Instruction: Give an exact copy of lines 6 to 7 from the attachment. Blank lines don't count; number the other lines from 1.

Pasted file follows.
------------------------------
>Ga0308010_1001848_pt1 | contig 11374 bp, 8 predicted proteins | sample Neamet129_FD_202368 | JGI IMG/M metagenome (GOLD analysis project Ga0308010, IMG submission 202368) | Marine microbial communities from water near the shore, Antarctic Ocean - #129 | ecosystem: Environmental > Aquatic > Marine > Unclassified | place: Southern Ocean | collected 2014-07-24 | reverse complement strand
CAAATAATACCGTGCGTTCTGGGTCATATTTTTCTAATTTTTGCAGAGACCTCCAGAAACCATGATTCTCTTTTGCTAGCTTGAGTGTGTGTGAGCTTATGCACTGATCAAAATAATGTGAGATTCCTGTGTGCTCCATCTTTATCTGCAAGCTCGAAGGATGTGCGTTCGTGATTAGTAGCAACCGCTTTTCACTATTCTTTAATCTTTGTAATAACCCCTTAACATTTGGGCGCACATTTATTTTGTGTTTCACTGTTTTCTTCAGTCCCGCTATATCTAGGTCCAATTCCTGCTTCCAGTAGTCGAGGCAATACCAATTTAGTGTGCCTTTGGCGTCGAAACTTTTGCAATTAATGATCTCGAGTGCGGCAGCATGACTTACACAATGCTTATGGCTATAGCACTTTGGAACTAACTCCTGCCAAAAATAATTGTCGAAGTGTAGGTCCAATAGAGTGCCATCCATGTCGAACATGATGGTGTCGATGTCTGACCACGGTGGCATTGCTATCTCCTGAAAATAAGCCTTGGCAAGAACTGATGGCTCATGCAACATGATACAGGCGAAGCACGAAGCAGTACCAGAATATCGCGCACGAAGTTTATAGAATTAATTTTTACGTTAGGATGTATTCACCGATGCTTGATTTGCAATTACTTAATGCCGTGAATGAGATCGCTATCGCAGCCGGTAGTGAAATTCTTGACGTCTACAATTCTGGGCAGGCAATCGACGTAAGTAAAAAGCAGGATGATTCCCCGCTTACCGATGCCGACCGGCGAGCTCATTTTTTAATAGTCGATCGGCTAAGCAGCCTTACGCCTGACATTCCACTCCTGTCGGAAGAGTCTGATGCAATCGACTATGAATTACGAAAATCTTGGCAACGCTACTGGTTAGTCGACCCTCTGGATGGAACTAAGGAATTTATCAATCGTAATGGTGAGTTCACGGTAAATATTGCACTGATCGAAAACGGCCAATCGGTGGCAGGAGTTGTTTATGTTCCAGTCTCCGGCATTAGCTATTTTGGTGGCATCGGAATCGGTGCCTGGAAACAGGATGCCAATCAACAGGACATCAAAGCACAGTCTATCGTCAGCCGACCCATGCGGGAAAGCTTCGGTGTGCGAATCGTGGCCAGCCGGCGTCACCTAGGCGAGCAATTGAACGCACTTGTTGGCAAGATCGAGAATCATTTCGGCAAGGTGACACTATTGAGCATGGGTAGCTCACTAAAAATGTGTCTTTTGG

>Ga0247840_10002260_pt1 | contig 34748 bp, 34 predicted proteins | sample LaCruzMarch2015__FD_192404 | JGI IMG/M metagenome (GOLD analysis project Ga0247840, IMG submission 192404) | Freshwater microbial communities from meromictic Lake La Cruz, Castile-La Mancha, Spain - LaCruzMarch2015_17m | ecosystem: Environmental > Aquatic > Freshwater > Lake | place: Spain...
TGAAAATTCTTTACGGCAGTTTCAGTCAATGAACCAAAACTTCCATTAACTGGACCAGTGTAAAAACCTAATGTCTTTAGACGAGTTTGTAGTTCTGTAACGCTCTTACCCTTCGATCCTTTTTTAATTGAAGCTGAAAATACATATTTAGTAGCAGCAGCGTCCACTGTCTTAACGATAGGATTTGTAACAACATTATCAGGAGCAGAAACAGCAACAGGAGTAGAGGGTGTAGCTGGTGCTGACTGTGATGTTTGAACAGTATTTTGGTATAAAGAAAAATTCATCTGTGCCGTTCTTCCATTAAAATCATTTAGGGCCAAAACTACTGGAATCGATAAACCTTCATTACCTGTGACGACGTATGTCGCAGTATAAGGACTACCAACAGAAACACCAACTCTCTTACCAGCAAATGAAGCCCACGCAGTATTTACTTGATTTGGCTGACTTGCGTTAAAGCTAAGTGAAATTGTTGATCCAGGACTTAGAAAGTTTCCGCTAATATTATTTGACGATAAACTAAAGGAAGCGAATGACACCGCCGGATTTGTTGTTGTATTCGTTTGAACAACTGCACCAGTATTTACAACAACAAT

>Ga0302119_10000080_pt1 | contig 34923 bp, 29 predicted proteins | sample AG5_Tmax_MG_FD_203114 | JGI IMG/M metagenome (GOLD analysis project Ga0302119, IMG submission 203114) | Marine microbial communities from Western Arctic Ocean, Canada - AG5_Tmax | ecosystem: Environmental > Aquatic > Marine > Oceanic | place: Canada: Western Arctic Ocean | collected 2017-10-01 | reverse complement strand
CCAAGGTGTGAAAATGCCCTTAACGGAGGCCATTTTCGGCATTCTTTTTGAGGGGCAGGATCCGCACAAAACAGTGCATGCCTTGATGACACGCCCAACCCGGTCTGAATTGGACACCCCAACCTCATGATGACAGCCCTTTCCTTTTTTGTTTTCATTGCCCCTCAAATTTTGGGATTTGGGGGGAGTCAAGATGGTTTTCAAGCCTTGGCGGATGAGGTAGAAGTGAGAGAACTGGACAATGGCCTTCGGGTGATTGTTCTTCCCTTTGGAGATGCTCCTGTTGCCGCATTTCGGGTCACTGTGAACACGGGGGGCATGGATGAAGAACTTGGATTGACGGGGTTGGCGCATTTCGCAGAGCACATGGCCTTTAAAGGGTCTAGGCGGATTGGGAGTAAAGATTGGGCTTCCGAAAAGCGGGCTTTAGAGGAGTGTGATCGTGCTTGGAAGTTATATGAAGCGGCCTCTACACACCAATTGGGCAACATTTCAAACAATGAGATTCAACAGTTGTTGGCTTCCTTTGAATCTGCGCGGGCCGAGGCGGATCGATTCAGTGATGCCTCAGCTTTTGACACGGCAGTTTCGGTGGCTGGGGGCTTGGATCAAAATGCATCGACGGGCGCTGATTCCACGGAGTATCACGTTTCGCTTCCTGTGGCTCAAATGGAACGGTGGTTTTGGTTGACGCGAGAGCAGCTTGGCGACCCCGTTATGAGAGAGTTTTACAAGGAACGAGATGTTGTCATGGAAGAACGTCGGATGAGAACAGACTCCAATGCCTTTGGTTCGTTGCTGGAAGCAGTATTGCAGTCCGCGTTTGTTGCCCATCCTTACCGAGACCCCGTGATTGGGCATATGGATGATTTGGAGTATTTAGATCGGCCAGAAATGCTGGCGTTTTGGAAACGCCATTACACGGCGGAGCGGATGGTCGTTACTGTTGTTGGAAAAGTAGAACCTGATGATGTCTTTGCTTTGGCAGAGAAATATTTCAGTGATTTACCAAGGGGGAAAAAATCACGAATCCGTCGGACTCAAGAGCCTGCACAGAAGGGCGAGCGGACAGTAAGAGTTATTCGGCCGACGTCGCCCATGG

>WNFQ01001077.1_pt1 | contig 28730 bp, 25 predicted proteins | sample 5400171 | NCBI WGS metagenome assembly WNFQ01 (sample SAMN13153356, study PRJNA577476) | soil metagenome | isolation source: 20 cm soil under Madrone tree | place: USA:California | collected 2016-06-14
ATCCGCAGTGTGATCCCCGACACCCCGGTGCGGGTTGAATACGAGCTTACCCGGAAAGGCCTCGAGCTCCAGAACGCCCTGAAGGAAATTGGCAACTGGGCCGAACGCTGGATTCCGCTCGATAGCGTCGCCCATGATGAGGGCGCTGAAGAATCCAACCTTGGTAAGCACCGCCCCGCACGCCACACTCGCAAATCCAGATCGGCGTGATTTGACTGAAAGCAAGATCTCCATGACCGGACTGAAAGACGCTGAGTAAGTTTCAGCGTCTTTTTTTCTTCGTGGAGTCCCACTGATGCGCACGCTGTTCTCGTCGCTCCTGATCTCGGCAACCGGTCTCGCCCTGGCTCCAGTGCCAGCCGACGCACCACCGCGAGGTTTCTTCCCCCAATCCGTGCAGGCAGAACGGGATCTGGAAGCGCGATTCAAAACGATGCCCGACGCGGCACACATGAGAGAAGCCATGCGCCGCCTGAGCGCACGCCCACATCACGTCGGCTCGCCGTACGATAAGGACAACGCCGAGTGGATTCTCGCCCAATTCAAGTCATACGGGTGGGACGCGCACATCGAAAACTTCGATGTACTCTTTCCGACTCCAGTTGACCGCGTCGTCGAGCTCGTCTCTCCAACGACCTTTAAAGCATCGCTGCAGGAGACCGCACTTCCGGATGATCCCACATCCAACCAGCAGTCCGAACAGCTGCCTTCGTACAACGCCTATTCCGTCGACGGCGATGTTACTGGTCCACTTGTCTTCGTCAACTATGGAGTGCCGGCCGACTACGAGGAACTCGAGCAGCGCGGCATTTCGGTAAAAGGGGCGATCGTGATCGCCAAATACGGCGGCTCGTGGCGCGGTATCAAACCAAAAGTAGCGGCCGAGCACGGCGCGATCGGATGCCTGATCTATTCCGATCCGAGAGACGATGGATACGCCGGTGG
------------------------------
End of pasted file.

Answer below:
CCAAGGTGTGAAAATGCCCTTAACGGAGGCCATTTTCGGCATTCTTTTTGAGGGGCAGGATCCGCACAAAACAGTGCATGCCTTGATGACACGCCCAACCCGGTCTGAATTGGACACCCCAACCTCATGATGACAGCCCTTTCCTTTTTTGTTTTCATTGCCCCTCAAATTTTGGGATTTGGGGGGAGTCAAGATGGTTTTCAAGCCTTGGCGGATGAGGTAGAAGTGAGAGAACTGGACAATGGCCTTCGGGTGATTGTTCTTCCCTTTGGAGATGCTCCTGTTGCCGCATTTCGGGTCACTGTGAACACGGGGGGCATGGATGAAGAACTTGGATTGACGGGGTTGGCGCATTTCGCAGAGCACATGGCCTTTAAAGGGTCTAGGCGGATTGGGAGTAAAGATTGGGCTTCCGAAAAGCGGGCTTTAGAGGAGTGTGATCGTGCTTGGAAGTTATATGAAGCGGCCTCTACACACCAATTGGGCAACATTTCAAACAATGAGATTCAACAGTTGTTGGCTTCCTTTGAATCTGCGCGGGCCGAGGCGGATCGATTCAGTGATGCCTCAGCTTTTGACACGGCAGTTTCGGTGGCTGGGGGCTTGGATCAAAATGCATCGACGGGCGCTGATTCCACGGAGTATCACGTTTCGCTTCCTGTGGCTCAAATGGAACGGTGGTTTTGGTTGACGCGAGAGCAGCTTGGCGACCCCGTTATGAGAGAGTTTTACAAGGAACGAGATGTTGTCATGGAAGAACGTCGGATGAGAACAGACTCCAATGCCTTTGGTTCGTTGCTGGAAGCAGTATTGCAGTCCGCGTTTGTTGCCCATCCTTACCGAGACCCCGTGATTGGGCATATGGATGATTTGGAGTATTTAGATCGGCCAGAAATGCTGGCGTTTTGGAAACGCCATTACACGGCGGAGCGGATGGTCGTTACTGTTGTTGGAAAAGTAGAACCTGATGATGTCTTTGCTTTGGCAGAGAAATATTTCAGTGATTTACCAAGGGGGAAAAAATCACGAATCCGTCGGACTCAAGAGCCTGCACAGAAGGGCGAGCGGACAGTAAGAGTTATTCGGCCGACGTCGCCCATGG

>WNFQ01001077.1_pt1 | contig 28730 bp, 25 predicted proteins | sample 5400171 | NCBI WGS metagenome assembly WNFQ01 (sample SAMN13153356, study PRJNA577476) | soil metagenome | isolation source: 20 cm soil under Madrone tree | place: USA:California | collected 2016-06-14